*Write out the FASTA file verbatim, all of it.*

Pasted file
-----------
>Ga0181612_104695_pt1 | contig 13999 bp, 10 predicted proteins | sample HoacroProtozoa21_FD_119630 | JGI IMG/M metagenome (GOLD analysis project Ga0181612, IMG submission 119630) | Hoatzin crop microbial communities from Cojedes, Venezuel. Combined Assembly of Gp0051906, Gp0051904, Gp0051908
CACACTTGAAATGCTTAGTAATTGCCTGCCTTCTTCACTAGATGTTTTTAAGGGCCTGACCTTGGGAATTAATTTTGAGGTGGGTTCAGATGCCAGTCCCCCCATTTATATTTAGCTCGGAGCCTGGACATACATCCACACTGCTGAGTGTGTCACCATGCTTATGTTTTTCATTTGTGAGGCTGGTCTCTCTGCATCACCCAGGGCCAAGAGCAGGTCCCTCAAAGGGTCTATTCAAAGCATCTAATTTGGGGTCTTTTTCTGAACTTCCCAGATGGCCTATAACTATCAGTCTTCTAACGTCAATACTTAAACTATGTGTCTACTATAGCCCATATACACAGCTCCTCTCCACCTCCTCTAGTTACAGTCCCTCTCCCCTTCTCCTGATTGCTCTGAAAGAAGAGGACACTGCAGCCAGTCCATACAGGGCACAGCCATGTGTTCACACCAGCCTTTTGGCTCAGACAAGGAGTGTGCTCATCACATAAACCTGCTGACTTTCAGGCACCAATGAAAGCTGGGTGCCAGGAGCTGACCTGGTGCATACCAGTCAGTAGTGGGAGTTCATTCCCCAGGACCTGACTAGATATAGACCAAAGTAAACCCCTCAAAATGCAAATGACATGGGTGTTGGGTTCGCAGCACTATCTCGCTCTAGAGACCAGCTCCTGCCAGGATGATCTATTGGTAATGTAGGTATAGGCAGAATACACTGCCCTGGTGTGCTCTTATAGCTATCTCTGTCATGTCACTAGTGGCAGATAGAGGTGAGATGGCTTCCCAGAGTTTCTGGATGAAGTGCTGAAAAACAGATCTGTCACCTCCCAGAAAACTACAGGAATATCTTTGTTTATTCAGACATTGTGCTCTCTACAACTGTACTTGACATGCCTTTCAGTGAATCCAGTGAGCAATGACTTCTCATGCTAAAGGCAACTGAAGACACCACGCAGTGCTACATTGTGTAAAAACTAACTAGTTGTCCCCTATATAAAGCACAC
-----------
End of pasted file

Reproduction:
>Ga0181612_104695_pt1 | contig 13999 bp, 10 predicted proteins | sample HoacroProtozoa21_FD_119630 | JGI IMG/M metagenome (GOLD analysis project Ga0181612, IMG submission 119630) | Hoatzin crop microbial communities from Cojedes, Venezuel. Combined Assembly of Gp0051906, Gp0051904, Gp0051908
CACACTTGAAATGCTTAGTAATTGCCTGCCTTCTTCACTAGATGTTTTTAAGGGCCTGACCTTGGGAATTAATTTTGAGGTGGGTTCAGATGCCAGTCCCCCCATTTATATTTAGCTCGGAGCCTGGACATACATCCACACTGCTGAGTGTGTCACCATGCTTATGTTTTTCATTTGTGAGGCTGGTCTCTCTGCATCACCCAGGGCCAAGAGCAGGTCCCTCAAAGGGTCTATTCAAAGCATCTAATTTGGGGTCTTTTTCTGAACTTCCCAGATGGCCTATAACTATCAGTCTTCTAACGTCAATACTTAAACTATGTGTCTACTATAGCCCATATACACAGCTCCTCTCCACCTCCTCTAGTTACAGTCCCTCTCCCCTTCTCCTGATTGCTCTGAAAGAAGAGGACACTGCAGCCAGTCCATACAGGGCACAGCCATGTGTTCACACCAGCCTTTTGGCTCAGACAAGGAGTGTGCTCATCACATAAACCTGCTGACTTTCAGGCACCAATGAAAGCTGGGTGCCAGGAGCTGACCTGGTGCATACCAGTCAGTAGTGGGAGTTCATTCCCCAGGACCTGACTAGATATAGACCAAAGTAAACCCCTCAAAATGCAAATGACATGGGTGTTGGGTTCGCAGCACTATCTCGCTCTAGAGACCAGCTCCTGCCAGGATGATCTATTGGTAATGTAGGTATAGGCAGAATACACTGCCCTGGTGTGCTCTTATAGCTATCTCTGTCATGTCACTAGTGGCAGATAGAGGTGAGATGGCTTCCCAGAGTTTCTGGATGAAGTGCTGAAAAACAGATCTGTCACCTCCCAGAAAACTACAGGAATATCTTTGTTTATTCAGACATTGTGCTCTCTACAACTGTACTTGACATGCCTTTCAGTGAATCCAGTGAGCAATGACTTCTCATGCTAAAGGCAACTGAAGACACCACGCAGTGCTACATTGTGTAAAAACTAACTAGTTGTCCCCTATATAAAGCACAC